Friday, January 12 – 7:30 PM

Helen Mirren Double Feature:

CAL, 1984, Warner Bros., 102 min. Dir. Pat O’Connor. John Lynch (ANGEL BABY) is Cal, an accomplice in the IRA murder of a Protestant policeman, who falls in love with the man’s Catholic widow, librarian Marcella (Helen Mirren, who won Best Actress at Cannes). Guilt-plagued Cal is caught between a rock-and-a-hard place, not cut-out for ruthless extremism nor for the dishonest front he must maintain as his relationship with Mirren flowers. Both Mirren and Lynch are phenomenally good as doomed lovers unable to live their lives the way they’d like because of the intolerant and hateful nature of society around them. With Donal McCann, Ray McAnally."Miss Mirren, through a reserve that disappears layer by layer, makes Marcella a woman of unexpected substance and generosity, one who is no more comfortable with the pain and paradoxes of Northern Ireland than Cal is himself." – Janet Maslin, New York Times NOT ON DVD.

New Restored 35mm Print! AGE OF CONSENT, 1969, Sony Repertory, 103 min. Dir. Michael Powell. James Mason is at his crotchety, hard-drinking best as rabelaisian artist, Bradley Morrison, sojourning on a remote isle off the Great Barrier Reef to try to jumpstart his dried-up muse. He finds inspiration unexpectedly in the form of nubile free spirit, Cora Ryan (a delightful, gorgeous Helen Mirren in one of her earliest roles), an outspoken teenager living with her alcoholic harridan of an aunt (Neva Carr-Glynn). With a great turn by Jack MacGowran (THE FEARLESS VAMPIRE KILLERS) as Mason’s ne’er-do-well friend and Harold Hopkins as Mirren’s wanna-be beau. Mason’s Morrison character was based on painter, Norman Lindsay, famous for his sumptuous paintings of voluptuous nudes in natural settings. NOT ON DVD.



Saturday, January 13 – 7:30 PM

Helen Mirren In-Person – Double Feature:

THE QUEEN, 2006, Miramax, 97 min. Blending the rewards of a detailed film biography with an insightful meditation on character, director Stephen Frears (DANGEROUS LIAISONS; DIRTY PRETTY THINGS) puts the British monarchy under the microscope. Set in 1997, it details the bond of trust that slowly develops between the 71-year-old Queen Elizabeth – humanized by the Oscar-caliber performance of Helen Mirren in the title role – and prime minister, Tony Blair (Michael Sheen) following the death of Princess Diana. With James Cromwell. "…Helen Mirren…has turned THE QUEEN into something you never imagined it could be: a crackling dramatic story that's intelligent, thoughtful and moving." – Kenneth Turan, The Los Angeles Times "Like all great performances…Mirren maintains an edge of mystery…that has all the ambiguities of real life and real people." – Mick LaSalle, San Francisco Chronicle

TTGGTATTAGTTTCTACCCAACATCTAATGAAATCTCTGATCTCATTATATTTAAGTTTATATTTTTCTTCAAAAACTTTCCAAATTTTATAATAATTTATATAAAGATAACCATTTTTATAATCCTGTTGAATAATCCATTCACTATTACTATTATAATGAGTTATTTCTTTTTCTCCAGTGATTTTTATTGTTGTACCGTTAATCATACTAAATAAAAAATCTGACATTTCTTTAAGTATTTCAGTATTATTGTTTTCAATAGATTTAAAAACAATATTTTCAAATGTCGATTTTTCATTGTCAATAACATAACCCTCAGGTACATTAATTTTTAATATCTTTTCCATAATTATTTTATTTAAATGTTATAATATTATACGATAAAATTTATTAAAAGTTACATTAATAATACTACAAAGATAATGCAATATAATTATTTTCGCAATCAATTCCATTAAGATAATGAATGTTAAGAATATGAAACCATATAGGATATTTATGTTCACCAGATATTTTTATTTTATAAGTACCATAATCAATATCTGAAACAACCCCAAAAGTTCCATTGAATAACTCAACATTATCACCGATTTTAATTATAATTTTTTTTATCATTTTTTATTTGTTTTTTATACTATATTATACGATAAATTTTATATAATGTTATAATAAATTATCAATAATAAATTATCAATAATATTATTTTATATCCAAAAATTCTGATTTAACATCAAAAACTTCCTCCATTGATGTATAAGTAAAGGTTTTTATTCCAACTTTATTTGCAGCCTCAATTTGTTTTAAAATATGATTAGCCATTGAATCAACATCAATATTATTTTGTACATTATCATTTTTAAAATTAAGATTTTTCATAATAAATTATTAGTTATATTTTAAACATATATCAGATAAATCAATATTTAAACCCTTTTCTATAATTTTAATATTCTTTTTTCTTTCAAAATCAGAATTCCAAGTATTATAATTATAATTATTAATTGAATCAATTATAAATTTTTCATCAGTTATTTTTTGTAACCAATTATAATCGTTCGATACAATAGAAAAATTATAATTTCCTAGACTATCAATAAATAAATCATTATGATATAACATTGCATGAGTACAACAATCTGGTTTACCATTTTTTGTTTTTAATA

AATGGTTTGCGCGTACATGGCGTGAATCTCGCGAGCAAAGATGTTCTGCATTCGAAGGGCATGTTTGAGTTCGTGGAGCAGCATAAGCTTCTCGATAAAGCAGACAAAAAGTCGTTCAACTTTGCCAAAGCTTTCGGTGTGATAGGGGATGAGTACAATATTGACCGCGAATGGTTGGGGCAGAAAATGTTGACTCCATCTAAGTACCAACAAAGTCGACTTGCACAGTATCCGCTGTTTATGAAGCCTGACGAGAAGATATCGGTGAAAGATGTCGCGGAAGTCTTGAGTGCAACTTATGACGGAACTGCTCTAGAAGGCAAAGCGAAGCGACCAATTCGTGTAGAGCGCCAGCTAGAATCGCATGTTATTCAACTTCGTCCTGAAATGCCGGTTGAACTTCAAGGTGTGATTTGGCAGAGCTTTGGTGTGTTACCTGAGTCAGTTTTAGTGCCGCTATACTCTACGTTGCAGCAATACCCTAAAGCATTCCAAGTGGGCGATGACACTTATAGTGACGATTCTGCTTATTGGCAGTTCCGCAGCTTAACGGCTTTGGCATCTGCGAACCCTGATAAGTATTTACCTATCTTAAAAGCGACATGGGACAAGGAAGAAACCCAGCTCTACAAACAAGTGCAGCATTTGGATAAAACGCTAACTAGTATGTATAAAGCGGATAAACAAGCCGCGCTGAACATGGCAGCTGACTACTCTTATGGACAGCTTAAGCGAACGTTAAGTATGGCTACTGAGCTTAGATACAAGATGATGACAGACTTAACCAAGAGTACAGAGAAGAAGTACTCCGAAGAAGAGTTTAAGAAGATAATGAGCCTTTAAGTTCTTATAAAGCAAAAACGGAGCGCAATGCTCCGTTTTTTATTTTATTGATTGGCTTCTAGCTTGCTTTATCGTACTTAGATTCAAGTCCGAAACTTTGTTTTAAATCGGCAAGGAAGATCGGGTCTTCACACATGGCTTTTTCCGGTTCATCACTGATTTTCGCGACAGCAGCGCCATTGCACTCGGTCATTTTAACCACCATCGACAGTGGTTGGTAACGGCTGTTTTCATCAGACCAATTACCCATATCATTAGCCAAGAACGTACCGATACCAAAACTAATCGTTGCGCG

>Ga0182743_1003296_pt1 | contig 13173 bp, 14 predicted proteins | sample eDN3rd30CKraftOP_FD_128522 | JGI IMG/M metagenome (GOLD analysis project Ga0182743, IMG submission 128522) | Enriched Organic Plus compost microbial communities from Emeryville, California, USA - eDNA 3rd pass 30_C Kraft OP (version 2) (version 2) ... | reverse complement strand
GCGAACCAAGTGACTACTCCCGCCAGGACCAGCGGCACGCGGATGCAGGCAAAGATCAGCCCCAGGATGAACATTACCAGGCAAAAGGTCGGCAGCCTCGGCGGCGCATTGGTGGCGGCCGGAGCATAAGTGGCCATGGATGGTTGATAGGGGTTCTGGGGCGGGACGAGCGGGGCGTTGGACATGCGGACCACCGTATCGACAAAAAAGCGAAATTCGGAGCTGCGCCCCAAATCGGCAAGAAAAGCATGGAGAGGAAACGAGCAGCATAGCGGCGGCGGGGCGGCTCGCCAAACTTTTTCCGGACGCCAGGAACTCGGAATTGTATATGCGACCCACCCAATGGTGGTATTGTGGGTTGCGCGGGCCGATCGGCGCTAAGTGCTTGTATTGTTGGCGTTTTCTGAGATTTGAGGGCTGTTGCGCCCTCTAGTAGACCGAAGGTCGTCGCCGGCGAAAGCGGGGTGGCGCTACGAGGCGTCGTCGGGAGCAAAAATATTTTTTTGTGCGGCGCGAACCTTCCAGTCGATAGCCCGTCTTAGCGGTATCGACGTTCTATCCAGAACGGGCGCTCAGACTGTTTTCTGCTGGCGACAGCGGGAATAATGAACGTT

SOME MOTHER’S SON, 1996, Warner Bros., 112 min. Terry George (co-writer of IN THE NAME OF THE FATHER) directs this clear-eyed study of the dilemna posed to a Northern Irish Catholic mother, Kathleen Quigley (Helen Mirren) when her son (Aidan Gillen) is not only convicted along with other IRA bombers, but goes on the legendary prison hunger strike that took the lives of ten men, including radical activist, Bobby Sands (John Lynch). Mirren’s character’s convictions about what constitutes humanity and the value of human life are seriously threatened when she is presented with two seemingly impossible choices. Fionnula Flanagan is Mirren’s firebrand counterpart, Annie Higgins, whose son is also imprisoned. "Do political convictions… imply a duty to sacrifice not only one’s own life but those of people we love? …Mirren, delivering an Oscar-worthy performance… embodies these timeless questions in her character." - Russell Smith, Austin Chronicle Discussion in between films with actress, Helen Mirren.